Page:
WallaMail Takes Aim at Gmail
The e-mail storage stampede continued its charge this week with yet another Internet company taking on Google's Gmail offering with its own free 1GB e-mail service.
Israeli Web portal provider Walla Communications has launched WallaMail, a new service offering users tools such as in-box search, an e-mail filtering system, an antivirus application, and, of course, a lot of space. It offers enough space, in fact, to archive 40,000 e-mails, 2000 pictures, and 50 one-minute video clips, the company says.
WallaMail is just the latest entrant into the e-mail storage space race, which was kicked off by Google's announcement earlier this year that it was planning a free 1GB e-mail service dubbed Gmail. It's introduction was then followed by announcements from other providers, such as Yahoo, that they were raising the limits of their free Web-based services.
Lycos Europe also joined the race, rolling out its own 1GB e-mail service, but for a fee.
More Storage Space
Walla has been offering a free e-mail service for three years and the company has moved users of that service to the new WallaMail, says Erez Philosoph, deputy chief executive officer of Walla Communications.
Walla's 1 million e-mail users, primarily located in Israel, have been bumped up from 6MB of storage to 1GB, he says.
"We were thinking about raising its the storage limit to 100MB before Gmail and we heard about their service we said we can do that," Philosoph says.
WallaMail is currently signing up users at Walla.com, offering the ability to attach a variety of multimedia files to e-mail, a range of backgrounds, icons, and emoticons, and continuous account availability, even if a user has been inactive for months, it says.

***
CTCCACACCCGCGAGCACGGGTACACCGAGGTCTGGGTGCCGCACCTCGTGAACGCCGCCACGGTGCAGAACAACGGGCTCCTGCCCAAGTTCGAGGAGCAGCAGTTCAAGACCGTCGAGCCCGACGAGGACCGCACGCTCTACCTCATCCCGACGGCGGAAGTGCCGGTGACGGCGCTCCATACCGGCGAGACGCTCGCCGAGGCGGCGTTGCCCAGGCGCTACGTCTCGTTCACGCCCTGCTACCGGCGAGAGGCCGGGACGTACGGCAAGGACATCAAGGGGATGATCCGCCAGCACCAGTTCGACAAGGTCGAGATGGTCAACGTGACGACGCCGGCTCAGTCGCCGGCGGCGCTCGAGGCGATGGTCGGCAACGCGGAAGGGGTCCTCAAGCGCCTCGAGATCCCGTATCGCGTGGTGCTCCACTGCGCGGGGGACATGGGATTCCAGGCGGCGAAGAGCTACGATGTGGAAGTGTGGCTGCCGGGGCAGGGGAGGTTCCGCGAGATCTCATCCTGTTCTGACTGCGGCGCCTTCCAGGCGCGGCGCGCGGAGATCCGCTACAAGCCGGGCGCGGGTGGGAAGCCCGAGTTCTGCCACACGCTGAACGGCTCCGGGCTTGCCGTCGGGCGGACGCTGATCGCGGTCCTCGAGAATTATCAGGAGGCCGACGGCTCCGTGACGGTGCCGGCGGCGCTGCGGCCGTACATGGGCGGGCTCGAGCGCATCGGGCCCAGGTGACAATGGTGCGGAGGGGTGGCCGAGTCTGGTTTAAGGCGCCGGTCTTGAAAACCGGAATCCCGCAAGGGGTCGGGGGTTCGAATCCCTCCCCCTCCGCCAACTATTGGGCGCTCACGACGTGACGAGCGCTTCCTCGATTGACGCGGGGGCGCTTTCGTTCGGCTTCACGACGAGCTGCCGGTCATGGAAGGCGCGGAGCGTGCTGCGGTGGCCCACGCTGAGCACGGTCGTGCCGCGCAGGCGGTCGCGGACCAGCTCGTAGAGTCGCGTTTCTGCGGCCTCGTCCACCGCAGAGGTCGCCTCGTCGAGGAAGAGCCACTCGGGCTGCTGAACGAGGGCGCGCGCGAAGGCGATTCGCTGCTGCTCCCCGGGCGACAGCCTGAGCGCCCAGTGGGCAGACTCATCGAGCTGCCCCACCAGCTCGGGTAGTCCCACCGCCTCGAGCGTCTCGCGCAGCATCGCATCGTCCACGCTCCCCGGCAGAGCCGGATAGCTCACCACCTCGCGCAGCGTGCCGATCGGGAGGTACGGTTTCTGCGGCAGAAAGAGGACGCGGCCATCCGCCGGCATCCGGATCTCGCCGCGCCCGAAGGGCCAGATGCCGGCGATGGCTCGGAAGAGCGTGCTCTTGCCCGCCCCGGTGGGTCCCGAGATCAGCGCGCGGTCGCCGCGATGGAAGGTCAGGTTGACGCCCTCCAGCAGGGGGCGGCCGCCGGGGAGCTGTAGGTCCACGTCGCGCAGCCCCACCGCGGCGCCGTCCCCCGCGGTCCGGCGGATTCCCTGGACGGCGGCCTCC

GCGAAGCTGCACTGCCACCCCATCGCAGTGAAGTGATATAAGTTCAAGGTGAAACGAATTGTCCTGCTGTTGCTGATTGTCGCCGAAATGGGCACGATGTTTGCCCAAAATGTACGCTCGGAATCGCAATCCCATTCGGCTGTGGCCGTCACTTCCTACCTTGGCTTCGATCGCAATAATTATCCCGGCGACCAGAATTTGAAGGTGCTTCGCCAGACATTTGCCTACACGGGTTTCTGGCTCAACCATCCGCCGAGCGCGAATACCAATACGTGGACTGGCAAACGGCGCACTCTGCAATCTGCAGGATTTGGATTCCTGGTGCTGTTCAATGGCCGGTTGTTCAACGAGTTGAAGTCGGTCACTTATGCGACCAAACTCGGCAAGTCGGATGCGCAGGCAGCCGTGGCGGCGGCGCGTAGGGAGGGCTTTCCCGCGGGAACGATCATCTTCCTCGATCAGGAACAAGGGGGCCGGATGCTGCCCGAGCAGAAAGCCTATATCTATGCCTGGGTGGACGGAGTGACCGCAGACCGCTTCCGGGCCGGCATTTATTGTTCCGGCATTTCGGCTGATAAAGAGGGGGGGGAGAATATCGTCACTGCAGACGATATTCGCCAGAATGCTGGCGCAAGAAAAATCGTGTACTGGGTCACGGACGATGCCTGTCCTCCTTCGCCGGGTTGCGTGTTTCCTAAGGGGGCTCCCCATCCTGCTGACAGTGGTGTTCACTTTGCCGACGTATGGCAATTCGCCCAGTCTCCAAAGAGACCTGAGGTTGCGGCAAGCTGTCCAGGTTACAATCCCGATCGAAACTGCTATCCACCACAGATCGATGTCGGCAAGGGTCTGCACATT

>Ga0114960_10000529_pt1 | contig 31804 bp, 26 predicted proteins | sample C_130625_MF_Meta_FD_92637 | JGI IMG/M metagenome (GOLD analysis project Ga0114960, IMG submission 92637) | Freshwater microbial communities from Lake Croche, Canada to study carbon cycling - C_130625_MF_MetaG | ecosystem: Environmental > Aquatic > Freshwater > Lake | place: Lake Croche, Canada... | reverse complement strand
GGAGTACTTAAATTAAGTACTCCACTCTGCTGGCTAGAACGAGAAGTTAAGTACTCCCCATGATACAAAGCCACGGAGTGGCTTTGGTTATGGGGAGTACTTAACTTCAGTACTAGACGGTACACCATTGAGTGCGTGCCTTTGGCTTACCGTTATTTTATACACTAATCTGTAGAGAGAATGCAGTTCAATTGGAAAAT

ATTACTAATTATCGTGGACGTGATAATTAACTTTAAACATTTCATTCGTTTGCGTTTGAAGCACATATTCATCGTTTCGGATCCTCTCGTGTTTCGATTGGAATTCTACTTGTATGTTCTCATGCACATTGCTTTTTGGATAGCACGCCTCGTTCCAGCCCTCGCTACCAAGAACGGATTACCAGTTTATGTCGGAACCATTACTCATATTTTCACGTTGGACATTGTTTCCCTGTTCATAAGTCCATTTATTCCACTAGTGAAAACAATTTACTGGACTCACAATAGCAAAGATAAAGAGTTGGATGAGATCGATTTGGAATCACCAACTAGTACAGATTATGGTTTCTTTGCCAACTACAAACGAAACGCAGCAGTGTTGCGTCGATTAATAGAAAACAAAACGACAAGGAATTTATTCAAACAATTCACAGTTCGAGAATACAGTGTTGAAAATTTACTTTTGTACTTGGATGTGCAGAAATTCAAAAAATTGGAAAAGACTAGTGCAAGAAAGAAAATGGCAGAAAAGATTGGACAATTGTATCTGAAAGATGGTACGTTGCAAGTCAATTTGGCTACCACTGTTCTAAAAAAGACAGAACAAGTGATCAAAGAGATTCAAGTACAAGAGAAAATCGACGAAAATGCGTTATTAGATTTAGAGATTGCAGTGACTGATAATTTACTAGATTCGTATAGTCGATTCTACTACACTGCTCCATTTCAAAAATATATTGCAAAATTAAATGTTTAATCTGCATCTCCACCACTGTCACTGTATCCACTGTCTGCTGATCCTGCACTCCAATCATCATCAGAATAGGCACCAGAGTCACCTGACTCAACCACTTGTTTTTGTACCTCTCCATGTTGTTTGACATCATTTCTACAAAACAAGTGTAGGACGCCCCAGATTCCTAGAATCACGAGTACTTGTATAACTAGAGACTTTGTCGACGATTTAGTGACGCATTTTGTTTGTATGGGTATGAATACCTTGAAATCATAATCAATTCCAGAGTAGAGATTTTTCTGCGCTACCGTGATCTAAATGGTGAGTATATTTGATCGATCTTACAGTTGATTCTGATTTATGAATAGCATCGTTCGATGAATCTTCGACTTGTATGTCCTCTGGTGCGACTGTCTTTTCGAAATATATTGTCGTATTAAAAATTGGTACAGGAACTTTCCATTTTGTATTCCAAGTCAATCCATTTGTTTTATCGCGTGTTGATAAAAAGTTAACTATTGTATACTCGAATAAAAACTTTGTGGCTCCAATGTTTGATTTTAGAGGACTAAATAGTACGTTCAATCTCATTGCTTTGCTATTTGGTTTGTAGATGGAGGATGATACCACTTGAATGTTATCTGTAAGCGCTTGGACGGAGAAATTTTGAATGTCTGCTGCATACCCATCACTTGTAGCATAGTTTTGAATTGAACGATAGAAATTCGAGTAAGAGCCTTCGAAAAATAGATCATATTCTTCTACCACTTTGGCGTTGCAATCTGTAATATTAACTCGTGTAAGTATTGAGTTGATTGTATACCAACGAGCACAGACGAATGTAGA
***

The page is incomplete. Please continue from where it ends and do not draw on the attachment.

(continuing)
Gmail, on the other hand, is still in beta with no firm launch date set. While Gmail's ability to let users search through their mail is considered a big draw for some, WallaMail also offers message search, although it was unclear how its proprietary search technology weighed against that of the search leader.
WallaMail's big play against Gmail is its entertainment features, however, such as the users' ability to watch video clips in their in-boxes, and attach a digital image to a message to add personal style, Philosoph says.
"We think that features like stationery and smileys are fun and Gmail right now is very textual and very basic. I think in the broadband era people should have more fun with their e-mail," Philosoph says.
WallaMail is open to users around the world and the company also plans to offer an ad-free version of its service for $14.99 a year, it says.
Philosoph says that the offering is a way for the company to become more international, and that he expects "millions" of users to sign up.
Asked if there were any more worldwide services in the works, Philosoph says, "there will be some more surprises."